Now, I know that the temptation is to say that if they made Willow a woman, the movie would've been a lot more progressive. (Which is interesting, since Willow can also be a girl's name, and that other Willow does magic too. Coincidence?).

I'm going to buck that trend and say that it's actually more interesting for Willow to be a man. As a character, Willow is incredibly nurturing, not violent (except at great need), and is devoted to his family and community. Without necessarily being aware of it, Willow presents a model of masculinity that does not require domination over others (particularly women) to define itself. Willow still gets to be a protector and provider, and he doesn't need to buy into any bullshit Real Men Don't Change Diapers machismo to do it. He still slays the evil dragon (more about her in a bit), but he never set out to do so. He achieves Man Stuff like honor and glory, but he was not motivated by it. Willow's devotion to Elora Danon is an outgrowth of his compassion. He and his family were ready to raise this big-assed giant fucking baby as their own. And the only reason why he consents to take the baby from the village is because keeping her would mean that giant rat-dogs with rabies would come and tear everyone limb from limb.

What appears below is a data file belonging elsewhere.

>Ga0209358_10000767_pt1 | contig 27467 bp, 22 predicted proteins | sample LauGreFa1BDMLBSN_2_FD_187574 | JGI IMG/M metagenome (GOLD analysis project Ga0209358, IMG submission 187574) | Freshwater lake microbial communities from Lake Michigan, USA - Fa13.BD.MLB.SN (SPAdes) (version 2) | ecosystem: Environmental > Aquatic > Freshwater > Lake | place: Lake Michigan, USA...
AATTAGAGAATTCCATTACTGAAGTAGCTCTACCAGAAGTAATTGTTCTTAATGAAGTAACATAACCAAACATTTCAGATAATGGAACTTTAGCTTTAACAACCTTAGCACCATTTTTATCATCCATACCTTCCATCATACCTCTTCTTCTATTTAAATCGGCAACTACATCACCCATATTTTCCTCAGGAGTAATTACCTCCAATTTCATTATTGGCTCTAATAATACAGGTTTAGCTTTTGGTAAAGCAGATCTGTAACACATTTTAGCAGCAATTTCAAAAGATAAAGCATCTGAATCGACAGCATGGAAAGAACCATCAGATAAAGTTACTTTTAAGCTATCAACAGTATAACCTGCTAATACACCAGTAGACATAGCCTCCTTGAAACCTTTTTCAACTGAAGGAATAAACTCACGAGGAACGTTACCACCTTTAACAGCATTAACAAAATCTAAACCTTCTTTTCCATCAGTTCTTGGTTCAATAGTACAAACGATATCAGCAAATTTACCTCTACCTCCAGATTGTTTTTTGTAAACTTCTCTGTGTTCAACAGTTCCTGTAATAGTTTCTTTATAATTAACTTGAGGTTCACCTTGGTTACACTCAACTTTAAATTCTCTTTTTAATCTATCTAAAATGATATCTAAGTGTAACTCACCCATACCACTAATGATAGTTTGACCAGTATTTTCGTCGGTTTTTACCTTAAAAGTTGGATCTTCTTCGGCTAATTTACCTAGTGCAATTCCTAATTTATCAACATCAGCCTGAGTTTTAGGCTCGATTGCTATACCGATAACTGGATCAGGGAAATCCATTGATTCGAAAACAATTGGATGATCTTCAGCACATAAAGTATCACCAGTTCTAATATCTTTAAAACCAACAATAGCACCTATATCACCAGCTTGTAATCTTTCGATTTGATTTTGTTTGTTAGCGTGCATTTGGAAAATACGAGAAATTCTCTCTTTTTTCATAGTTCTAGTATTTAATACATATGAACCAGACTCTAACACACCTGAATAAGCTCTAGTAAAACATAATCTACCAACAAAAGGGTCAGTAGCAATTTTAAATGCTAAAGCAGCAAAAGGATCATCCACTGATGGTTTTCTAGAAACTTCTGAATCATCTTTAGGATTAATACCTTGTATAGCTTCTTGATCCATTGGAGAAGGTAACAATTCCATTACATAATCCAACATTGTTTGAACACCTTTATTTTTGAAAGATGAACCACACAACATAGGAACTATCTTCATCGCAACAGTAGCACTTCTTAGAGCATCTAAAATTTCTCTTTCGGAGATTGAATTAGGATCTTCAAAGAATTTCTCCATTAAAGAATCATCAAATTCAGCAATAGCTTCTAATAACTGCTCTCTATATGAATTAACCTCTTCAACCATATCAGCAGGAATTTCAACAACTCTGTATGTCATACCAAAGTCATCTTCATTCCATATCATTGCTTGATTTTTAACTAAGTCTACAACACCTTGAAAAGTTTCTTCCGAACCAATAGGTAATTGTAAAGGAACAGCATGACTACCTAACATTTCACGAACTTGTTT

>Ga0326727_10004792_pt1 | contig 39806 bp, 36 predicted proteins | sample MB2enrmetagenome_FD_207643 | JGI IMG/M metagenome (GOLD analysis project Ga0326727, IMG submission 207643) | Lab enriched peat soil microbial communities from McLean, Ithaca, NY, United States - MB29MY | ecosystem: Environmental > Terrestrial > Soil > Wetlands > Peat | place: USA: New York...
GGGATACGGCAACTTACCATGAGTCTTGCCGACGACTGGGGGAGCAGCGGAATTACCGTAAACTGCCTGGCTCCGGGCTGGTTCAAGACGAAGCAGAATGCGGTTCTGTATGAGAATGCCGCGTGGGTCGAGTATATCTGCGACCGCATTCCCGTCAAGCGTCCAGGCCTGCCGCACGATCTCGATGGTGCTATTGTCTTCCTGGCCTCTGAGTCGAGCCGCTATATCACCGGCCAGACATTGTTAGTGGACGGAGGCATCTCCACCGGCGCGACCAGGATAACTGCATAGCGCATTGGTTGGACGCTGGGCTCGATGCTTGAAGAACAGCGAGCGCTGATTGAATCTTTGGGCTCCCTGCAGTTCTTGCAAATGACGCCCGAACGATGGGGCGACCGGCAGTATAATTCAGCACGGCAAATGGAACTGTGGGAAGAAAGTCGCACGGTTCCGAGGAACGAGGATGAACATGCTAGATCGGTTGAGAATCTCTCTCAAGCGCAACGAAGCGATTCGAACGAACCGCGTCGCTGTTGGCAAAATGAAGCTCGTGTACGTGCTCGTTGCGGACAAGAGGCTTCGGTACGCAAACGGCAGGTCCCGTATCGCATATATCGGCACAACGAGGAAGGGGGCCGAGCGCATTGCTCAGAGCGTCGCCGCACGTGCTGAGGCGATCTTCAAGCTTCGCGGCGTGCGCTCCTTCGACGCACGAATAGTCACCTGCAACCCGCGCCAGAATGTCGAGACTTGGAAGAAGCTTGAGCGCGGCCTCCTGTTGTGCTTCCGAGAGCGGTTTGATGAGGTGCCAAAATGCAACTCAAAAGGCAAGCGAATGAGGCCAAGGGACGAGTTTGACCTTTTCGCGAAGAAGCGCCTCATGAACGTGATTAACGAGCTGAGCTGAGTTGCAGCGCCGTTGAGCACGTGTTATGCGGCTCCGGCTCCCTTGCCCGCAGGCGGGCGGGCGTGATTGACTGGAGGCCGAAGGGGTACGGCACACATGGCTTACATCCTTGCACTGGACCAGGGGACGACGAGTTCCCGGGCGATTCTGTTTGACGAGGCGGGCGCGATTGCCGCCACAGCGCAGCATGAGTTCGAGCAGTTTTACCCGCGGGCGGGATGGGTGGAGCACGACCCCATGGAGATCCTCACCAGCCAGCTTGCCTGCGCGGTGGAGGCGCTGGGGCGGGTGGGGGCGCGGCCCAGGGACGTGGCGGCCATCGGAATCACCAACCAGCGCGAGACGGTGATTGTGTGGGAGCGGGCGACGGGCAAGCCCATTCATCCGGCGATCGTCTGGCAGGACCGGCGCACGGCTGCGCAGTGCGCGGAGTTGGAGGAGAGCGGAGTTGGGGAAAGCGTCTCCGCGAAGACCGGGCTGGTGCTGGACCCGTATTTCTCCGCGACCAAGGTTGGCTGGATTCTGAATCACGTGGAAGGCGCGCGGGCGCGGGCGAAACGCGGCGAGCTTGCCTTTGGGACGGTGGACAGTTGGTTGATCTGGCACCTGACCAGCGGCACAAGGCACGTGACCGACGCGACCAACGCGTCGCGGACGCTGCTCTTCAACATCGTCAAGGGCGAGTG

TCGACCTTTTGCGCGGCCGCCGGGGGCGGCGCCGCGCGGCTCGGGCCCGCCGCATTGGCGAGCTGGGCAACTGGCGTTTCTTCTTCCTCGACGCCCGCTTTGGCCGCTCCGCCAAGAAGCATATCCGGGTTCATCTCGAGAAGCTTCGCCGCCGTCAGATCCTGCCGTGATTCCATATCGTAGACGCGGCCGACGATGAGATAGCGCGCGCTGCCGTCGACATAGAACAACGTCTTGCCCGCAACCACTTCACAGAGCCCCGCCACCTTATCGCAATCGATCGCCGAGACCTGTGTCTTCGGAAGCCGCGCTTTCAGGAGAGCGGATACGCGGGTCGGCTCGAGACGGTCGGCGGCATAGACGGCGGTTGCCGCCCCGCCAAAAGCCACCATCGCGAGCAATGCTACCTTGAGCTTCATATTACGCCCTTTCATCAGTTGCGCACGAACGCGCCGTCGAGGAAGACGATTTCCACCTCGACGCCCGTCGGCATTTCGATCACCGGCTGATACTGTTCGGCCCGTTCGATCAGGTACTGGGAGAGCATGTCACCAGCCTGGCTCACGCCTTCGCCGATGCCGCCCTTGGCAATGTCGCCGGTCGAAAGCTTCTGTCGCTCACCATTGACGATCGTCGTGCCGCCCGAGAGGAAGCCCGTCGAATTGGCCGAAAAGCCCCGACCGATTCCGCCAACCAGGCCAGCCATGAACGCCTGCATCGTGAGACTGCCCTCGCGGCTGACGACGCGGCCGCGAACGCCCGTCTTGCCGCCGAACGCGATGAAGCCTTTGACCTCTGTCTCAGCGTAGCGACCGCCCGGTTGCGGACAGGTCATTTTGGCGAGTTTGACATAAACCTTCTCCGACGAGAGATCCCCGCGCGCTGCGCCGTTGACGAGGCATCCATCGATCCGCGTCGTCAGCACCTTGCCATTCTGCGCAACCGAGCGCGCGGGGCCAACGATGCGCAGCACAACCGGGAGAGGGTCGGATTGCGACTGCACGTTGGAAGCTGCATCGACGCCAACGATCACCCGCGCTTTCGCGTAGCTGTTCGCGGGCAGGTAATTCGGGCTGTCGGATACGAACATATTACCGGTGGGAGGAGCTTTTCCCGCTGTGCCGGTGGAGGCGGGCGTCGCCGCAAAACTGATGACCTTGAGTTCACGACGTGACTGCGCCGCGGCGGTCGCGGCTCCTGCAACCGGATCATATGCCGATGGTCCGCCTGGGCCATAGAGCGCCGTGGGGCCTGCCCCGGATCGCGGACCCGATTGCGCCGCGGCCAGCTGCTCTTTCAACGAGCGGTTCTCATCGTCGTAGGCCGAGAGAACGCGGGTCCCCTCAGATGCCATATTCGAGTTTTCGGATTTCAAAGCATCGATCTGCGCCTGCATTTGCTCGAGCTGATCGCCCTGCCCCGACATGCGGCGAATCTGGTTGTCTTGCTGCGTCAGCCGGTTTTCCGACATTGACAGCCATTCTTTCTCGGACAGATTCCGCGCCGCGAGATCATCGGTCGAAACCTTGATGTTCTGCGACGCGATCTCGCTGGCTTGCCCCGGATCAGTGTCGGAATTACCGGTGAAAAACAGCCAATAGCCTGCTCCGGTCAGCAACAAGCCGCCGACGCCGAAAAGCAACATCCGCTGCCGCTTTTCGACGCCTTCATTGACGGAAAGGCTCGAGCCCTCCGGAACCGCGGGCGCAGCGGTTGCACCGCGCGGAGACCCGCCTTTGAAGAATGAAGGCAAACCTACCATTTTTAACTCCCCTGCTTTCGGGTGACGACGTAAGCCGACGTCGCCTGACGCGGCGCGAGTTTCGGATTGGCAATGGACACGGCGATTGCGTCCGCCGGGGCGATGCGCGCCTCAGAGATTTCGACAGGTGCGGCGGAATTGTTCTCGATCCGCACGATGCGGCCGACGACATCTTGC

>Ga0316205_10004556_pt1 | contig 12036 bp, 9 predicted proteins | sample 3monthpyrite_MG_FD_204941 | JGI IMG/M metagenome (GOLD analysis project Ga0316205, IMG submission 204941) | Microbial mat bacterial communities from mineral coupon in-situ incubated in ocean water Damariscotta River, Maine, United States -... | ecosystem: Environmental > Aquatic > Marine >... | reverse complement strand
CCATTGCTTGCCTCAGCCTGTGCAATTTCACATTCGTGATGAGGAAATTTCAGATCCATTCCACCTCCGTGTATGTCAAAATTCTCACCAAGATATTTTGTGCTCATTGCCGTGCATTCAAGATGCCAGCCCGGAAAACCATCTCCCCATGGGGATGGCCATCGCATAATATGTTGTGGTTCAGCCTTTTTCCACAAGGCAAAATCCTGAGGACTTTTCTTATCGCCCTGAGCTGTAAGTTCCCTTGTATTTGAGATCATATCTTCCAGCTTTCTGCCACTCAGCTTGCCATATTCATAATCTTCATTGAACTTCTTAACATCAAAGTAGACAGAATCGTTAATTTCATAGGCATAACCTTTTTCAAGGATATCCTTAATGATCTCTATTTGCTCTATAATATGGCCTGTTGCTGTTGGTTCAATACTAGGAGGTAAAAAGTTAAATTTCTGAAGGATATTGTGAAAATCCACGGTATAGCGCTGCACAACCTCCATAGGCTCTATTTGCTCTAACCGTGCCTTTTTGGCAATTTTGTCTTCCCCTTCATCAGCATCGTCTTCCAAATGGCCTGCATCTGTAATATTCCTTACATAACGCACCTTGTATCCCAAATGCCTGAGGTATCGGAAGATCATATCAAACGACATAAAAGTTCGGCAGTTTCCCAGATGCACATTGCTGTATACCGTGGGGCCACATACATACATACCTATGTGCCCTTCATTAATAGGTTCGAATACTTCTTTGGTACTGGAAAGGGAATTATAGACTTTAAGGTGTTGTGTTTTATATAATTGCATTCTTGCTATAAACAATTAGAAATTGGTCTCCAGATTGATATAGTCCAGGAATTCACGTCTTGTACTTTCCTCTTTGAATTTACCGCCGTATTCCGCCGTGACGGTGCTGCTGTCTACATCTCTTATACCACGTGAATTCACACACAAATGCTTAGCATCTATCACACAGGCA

The next great thing about Willow? Bavmorda.

Hollywood has always had an issue with women in authority.

However, that does not mean I can't admire the sheer awesomeness of Queen Bavmorda's special brand of evil. She remains, to this day, one of my favorite villains. Why?

Let's start with her goals. Bavmorda is trying to kill a baby and destroy her soul. Even Palpatine never did anything that fucking evil. Bavmorda is so evil that the one henchman who would have a moral qualm about killing babies is like, qualm-less. He'd be like, "Isn't killing a baby a little . . . nevermind." Bavmorda is so evil that - you know how the villain sometimes has to make a statement to their minions about how evil they are, or make a threat, or even give a look - Bavmorda doesn't have to bother with that bullshit. She's so evil that the thought of betrayal doesn't even cross their minds, which is why Sorsha's turnabout was such a shock.